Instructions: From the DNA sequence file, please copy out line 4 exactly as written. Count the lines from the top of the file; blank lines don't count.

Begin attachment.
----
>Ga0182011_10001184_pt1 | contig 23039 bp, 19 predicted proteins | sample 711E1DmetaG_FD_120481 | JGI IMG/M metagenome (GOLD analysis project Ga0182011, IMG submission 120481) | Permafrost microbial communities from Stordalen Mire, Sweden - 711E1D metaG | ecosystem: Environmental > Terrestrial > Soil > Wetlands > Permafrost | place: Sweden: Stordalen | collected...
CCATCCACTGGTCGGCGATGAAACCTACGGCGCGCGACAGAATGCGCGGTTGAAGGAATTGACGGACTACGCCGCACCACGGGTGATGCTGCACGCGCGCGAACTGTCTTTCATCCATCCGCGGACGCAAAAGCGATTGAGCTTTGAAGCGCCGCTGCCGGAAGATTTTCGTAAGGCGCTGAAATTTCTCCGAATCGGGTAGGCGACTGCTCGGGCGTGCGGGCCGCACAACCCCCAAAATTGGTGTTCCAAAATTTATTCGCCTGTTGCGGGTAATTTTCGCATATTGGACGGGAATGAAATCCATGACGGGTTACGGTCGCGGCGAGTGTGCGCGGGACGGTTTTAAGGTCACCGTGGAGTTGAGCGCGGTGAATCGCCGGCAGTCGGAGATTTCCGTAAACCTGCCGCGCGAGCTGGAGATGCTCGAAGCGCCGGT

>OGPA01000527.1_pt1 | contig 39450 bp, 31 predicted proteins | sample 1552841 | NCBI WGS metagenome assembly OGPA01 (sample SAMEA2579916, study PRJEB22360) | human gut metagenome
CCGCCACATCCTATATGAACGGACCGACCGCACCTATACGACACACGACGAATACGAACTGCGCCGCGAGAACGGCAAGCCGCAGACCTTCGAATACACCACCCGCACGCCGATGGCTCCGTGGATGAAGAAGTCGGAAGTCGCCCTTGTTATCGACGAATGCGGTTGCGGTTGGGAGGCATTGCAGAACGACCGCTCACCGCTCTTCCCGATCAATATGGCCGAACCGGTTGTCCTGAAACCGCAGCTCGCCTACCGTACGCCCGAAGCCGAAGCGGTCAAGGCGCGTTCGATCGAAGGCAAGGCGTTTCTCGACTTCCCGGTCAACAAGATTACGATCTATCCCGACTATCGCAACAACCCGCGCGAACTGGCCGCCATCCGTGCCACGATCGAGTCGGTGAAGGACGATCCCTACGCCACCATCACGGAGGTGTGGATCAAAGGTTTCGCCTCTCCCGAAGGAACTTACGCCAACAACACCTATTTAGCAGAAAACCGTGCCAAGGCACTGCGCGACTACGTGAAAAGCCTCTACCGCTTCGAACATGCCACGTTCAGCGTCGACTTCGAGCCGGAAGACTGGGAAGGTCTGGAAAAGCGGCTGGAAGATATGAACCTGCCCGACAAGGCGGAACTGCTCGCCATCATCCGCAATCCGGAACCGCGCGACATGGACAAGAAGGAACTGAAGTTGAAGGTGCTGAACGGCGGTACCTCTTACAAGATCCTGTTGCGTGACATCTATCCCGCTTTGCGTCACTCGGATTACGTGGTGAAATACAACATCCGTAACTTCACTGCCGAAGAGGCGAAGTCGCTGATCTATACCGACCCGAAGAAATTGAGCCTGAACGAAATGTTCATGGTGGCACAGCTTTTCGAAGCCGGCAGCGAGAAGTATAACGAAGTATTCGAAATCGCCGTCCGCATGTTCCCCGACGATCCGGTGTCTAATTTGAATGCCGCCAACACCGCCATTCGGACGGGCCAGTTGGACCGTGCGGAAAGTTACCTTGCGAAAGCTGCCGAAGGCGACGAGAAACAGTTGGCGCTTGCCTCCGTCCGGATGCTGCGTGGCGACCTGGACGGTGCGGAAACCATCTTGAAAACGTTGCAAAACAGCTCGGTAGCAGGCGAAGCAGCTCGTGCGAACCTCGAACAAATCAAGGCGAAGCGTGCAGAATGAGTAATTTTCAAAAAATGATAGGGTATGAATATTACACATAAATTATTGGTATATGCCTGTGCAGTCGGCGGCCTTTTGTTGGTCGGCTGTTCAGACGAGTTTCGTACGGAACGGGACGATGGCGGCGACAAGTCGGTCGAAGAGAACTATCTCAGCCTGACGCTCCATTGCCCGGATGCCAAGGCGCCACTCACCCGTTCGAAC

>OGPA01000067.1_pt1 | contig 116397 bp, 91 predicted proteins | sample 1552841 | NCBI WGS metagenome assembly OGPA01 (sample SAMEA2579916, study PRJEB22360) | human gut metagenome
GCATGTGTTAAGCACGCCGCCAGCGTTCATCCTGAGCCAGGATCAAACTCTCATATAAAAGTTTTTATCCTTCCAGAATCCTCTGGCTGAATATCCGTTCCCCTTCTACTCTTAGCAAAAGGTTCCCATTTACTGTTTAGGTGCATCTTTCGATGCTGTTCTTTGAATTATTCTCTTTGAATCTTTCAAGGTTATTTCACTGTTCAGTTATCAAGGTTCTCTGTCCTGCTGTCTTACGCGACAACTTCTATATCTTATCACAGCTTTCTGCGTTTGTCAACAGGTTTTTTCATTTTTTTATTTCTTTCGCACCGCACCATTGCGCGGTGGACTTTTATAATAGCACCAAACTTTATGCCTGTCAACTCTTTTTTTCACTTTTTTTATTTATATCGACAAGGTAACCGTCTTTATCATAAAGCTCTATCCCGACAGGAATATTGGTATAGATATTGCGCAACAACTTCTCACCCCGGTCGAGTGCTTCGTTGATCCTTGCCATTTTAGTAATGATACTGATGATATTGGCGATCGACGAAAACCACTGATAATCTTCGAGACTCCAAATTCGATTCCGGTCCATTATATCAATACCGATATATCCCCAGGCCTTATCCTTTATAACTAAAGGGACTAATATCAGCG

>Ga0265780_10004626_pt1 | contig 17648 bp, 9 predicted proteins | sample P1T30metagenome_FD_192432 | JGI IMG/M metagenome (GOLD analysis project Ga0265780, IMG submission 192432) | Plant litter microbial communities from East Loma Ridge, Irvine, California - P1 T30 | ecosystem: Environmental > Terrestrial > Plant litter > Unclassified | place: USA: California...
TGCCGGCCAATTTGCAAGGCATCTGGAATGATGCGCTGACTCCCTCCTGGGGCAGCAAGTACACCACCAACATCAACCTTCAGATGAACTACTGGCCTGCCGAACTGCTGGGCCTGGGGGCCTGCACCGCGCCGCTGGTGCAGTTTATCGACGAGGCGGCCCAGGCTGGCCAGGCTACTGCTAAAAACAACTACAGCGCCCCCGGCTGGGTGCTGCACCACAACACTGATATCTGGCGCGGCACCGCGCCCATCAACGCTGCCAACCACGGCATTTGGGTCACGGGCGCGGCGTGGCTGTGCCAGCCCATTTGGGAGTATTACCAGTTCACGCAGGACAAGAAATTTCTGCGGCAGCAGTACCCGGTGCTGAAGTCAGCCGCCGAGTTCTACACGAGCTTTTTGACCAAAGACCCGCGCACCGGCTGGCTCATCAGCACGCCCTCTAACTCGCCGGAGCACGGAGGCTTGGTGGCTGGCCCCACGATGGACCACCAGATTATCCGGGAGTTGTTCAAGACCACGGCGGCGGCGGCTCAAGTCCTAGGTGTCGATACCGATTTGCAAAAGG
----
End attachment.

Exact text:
CCGCCACATCCTATATGAACGGACCGACCGCACCTATACGACACACGACGAATACGAACTGCGCCGCGAGAACGGCAAGCCGCAGACCTTCGAATACACCACCCGCACGCCGATGGCTCCGTGGATGAAGAAGTCGGAAGTCGCCCTTGTTATCGACGAATGCGGTTGCGGTTGGGAGGCATTGCAGAACGACCGCTCACCGCTCTTCCCGATCAATATGGCCGAACCGGTTGTCCTGAAACCGCAGCTCGCCTACCGTACGCCCGAAGCCGAAGCGGTCAAGGCGCGTTCGATCGAAGGCAAGGCGTTTCTCGACTTCCCGGTCAACAAGATTACGATCTATCCCGACTATCGCAACAACCCGCGCGAACTGGCCGCCATCCGTGCCACGATCGAGTCGGTGAAGGACGATCCCTACGCCACCATCACGGAGGTGTGGATCAAAGGTTTCGCCTCTCCCGAAGGAACTTACGCCAACAACACCTATTTAGCAGAAAACCGTGCCAAGGCACTGCGCGACTACGTGAAAAGCCTCTACCGCTTCGAACATGCCACGTTCAGCGTCGACTTCGAGCCGGAAGACTGGGAAGGTCTGGAAAAGCGGCTGGAAGATATGAACCTGCCCGACAAGGCGGAACTGCTCGCCATCATCCGCAATCCGGAACCGCGCGACATGGACAAGAAGGAACTGAAGTTGAAGGTGCTGAACGGCGGTACCTCTTACAAGATCCTGTTGCGTGACATCTATCCCGCTTTGCGTCACTCGGATTACGTGGTGAAATACAACATCCGTAACTTCACTGCCGAAGAGGCGAAGTCGCTGATCTATACCGACCCGAAGAAATTGAGCCTGAACGAAATGTTCATGGTGGCACAGCTTTTCGAAGCCGGCAGCGAGAAGTATAACGAAGTATTCGAAATCGCCGTCCGCATGTTCCCCGACGATCCGGTGTCTAATTTGAATGCCGCCAACACCGCCATTCGGACGGGCCAGTTGGACCGTGCGGAAAGTTACCTTGCGAAAGCTGCCGAAGGCGACGAGAAACAGTTGGCGCTTGCCTCCGTCCGGATGCTGCGTGGCGACCTGGACGGTGCGGAAACCATCTTGAAAACGTTGCAAAACAGCTCGGTAGCAGGCGAAGCAGCTCGTGCGAACCTCGAACAAATCAAGGCGAAGCGTGCAGAATGAGTAATTTTCAAAAAATGATAGGGTATGAATATTACACATAAATTATTGGTATATGCCTGTGCAGTCGGCGGCCTTTTGTTGGTCGGCTGTTCAGACGAGTTTCGTACGGAACGGGACGATGGCGGCGACAAGTCGGTCGAAGAGAACTATCTCAGCCTGACGCTCCATTGCCCGGATGCCAAGGCGCCACTCACCCGTTCGAAC